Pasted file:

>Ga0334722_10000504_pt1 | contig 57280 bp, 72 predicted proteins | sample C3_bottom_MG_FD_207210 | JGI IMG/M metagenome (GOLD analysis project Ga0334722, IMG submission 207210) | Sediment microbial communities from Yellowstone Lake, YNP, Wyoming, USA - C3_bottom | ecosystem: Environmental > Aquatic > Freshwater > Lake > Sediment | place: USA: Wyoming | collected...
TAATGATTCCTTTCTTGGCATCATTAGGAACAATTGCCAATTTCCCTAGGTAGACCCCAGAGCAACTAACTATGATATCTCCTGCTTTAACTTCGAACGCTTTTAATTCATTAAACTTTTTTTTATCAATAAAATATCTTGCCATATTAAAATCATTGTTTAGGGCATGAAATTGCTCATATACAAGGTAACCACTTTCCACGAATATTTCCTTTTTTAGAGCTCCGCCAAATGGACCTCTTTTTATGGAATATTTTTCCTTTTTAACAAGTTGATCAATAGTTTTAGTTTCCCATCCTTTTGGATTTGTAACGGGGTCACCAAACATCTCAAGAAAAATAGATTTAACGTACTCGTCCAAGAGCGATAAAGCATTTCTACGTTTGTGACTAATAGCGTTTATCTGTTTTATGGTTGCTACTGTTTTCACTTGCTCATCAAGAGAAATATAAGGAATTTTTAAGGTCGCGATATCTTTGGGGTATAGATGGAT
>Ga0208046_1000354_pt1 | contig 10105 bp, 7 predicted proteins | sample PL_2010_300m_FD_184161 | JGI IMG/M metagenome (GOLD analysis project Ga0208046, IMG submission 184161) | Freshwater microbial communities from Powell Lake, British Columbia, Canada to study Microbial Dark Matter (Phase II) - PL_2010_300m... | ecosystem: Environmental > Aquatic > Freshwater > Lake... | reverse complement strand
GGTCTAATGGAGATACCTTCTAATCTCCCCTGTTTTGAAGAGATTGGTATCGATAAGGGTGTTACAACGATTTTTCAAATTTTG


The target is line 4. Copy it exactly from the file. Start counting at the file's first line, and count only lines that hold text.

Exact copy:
GGTCTAATGGAGATACCTTCTAATCTCCCCTGTTTTGAAGAGATTGGTATCGATAAGGGTGTTACAACGATTTTTCAAATTTTG